For a senator who consistently gets 80 percent approval ratings from Arizonans, it seems strange, bizarre even, that John McCain would not be a shoo-in to win his home state in November’s presidential election. Some in-state analysts say chances are fair, in fact, that Arizona will end up in the Democratic column.
A big part of the uncertainty may be that the Republican Party’s presumptive nominee has not distanced himself enough from the Bush administration to satisfy the one-third of state voters who are independents. But Senator McCain has also seen his support erode among Arizona’s avid Bush supporters and social conservatives, for not backing the president on issues dear to their hearts. Toss in the resources and clout of Democratic Gov. Janet Napolitano, who will be pulling hard for her party’s nominee, and anything can happen.
“The simple conclusion for Arizona is that this could be a competitive state,” says Earl de Berge, director of the Behavior Research Center, which conducts the Rocky Mountain Poll. “As presidential material, with him so closely aligned to the mainstream right-wing politics of the White House, he doesn’t have the types of numbers we would expect to see.”
The latest Rocky Mountain Poll, conducted before Democrats settled on Sen. Barack Obama as their candidate, shows McCain winning Arizona over the Illinois senator by 11 percentage points. But in the same poll released May 24, fewer than 4 in 10 Arizonans said they see McCain as the best candidate to deal with two top issues: exiting Iraq and reviving the U.S. economy.
Rugged individualism and a “can-do” spirit are embedded in the DNA of the American Southwest, including Arizona – and they are characteristics that seem a match for McCain’s own.
But the state, among the fastest growing in the U.S., has changed with the influx of newcomers who hold views that are not as grounded in the rock-ribbed conservatism of Arizona’s Barry Goldwater days. That makes politics here less predictable than in the past: In 1996, Arizonans voted for Bill Clinton, the first time they’d chosen a Democrat for president since Harry Truman won here in 1948. They swung back to the Republican side in 2000 and 2004, but in 2006’s congressional elections they handed two GOP seats to the Democrats.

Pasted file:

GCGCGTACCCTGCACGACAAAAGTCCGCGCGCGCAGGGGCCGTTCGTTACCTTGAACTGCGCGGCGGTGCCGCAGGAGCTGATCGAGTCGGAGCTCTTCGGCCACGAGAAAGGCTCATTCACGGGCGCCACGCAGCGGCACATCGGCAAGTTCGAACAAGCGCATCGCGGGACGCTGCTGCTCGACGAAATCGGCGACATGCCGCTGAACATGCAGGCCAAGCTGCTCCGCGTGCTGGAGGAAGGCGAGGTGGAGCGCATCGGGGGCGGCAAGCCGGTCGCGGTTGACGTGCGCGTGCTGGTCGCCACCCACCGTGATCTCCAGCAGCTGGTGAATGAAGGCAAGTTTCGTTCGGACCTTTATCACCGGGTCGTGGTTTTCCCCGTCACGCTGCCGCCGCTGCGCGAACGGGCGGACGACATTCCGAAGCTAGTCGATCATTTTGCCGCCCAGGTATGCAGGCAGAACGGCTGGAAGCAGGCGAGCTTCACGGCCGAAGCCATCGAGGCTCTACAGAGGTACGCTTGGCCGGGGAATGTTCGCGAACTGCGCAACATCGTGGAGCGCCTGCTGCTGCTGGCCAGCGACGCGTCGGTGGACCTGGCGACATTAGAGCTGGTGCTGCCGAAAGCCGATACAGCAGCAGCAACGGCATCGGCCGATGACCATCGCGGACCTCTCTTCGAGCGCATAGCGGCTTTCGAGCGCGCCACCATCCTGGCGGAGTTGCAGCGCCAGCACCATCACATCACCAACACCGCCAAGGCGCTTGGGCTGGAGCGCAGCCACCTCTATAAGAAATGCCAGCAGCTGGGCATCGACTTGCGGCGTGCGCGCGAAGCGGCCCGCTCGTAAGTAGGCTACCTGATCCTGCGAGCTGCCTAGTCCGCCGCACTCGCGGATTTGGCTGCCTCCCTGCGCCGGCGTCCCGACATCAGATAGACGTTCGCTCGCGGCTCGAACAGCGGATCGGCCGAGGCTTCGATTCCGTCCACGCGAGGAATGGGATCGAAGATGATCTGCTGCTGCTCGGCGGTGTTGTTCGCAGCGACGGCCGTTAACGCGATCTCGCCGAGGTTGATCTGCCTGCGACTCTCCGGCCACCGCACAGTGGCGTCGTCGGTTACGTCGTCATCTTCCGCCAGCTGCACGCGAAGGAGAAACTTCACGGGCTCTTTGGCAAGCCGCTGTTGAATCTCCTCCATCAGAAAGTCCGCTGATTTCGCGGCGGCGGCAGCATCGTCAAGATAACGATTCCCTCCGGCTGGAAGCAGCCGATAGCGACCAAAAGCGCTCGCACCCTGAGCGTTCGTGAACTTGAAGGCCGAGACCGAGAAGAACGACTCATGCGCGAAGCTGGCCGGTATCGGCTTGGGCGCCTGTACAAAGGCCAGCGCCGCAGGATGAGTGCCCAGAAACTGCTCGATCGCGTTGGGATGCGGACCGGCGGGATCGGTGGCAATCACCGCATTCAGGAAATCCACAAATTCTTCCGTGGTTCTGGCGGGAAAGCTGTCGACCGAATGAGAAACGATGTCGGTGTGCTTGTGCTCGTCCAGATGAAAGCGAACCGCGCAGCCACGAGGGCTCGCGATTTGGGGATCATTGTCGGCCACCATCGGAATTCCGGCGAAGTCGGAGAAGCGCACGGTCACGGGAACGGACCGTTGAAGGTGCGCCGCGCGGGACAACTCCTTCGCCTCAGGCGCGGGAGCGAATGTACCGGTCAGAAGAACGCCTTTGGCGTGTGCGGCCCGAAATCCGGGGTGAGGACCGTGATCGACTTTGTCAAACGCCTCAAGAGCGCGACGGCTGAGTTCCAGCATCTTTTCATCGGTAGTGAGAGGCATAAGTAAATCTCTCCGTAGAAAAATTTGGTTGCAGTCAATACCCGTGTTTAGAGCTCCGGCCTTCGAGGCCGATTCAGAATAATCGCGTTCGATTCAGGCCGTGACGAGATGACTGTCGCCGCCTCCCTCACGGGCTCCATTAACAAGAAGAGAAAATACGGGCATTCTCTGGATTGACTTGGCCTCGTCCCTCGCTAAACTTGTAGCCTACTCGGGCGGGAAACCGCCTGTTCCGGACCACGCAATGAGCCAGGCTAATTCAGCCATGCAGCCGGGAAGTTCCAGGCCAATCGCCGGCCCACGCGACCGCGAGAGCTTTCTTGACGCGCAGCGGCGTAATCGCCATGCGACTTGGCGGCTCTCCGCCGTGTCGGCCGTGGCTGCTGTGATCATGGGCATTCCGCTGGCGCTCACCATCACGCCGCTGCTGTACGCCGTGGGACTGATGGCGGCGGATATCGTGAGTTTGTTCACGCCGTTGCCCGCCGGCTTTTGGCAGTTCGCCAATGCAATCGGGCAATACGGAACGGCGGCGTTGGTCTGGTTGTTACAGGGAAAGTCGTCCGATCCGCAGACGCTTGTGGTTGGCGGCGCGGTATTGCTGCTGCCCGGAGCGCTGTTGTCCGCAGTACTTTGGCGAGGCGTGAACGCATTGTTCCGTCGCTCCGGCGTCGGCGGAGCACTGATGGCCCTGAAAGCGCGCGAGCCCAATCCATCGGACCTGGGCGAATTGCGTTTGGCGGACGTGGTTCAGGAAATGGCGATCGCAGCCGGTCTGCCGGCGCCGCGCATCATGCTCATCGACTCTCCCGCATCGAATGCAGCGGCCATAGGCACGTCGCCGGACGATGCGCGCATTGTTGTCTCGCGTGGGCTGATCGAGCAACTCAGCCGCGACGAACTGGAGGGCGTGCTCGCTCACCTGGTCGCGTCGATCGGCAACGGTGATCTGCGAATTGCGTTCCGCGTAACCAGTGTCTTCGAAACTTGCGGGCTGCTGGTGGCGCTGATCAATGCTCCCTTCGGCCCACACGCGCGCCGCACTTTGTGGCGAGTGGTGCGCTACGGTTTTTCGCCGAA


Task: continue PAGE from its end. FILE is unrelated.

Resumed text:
Moreover, there’s some residual disaffection for McCain within the Republican Party here, say political observers.
The religious right, in particular, doesn’t like that he voted against President Bush’s tax cuts, pressed hard for campaign-finance reform that they see as curtailing political free speech, and backed an immigration measure that included a path to citizenship for illegal immigrants and a guest-worker program. Some say he’s a “show horse” in the Senate, not a “workhorse,” especially since his first presidential run, citing a low vote-casting record. (He’s skipped almost 61 percent of floor votes in the current 110th Congress, a time when he’s been on the campaign trail. In the previous three sessions, he missed on average 5.3 percent of floor votes, according to a Washington Post online database.) Others point to his temper and a stubborn streak.
“He’s got a real problem with the social conservatives and die-hard Bush supporters,” says David Berman, a senior research fellow with Arizona State University’s Morrison Institute. “Contrary to his claims that he doesn’t have a bad temper, he’s blown up at quite a few people here. He doesn’t tolerate fools easily.”
“On the other hand,” Dr. Berman adds, “he has so much appeal with moderate Republicans, Democrats, and even independents that he doesn’t need that base for a statewide vote.”
McCain’s hard push for office
McCain is like a lot of people who live in Arizona: They were not born here but moved to the state for the climate, work, affordable homes, or Western values.
After his second marriage, to a well-connected heiress to a beer distributorship here, McCain in 1980 moved to Arizona and set out to win a seat in Congress. He and his wife, Cindy, purchased a house in Mesa in 1982, within the First Congressional District, where incumbent Rep. John Rhodes (R) was unexpectedly retiring.
McCain’s first campaign, engineered by top Rhodes consultant Jay Smith, is legendary here.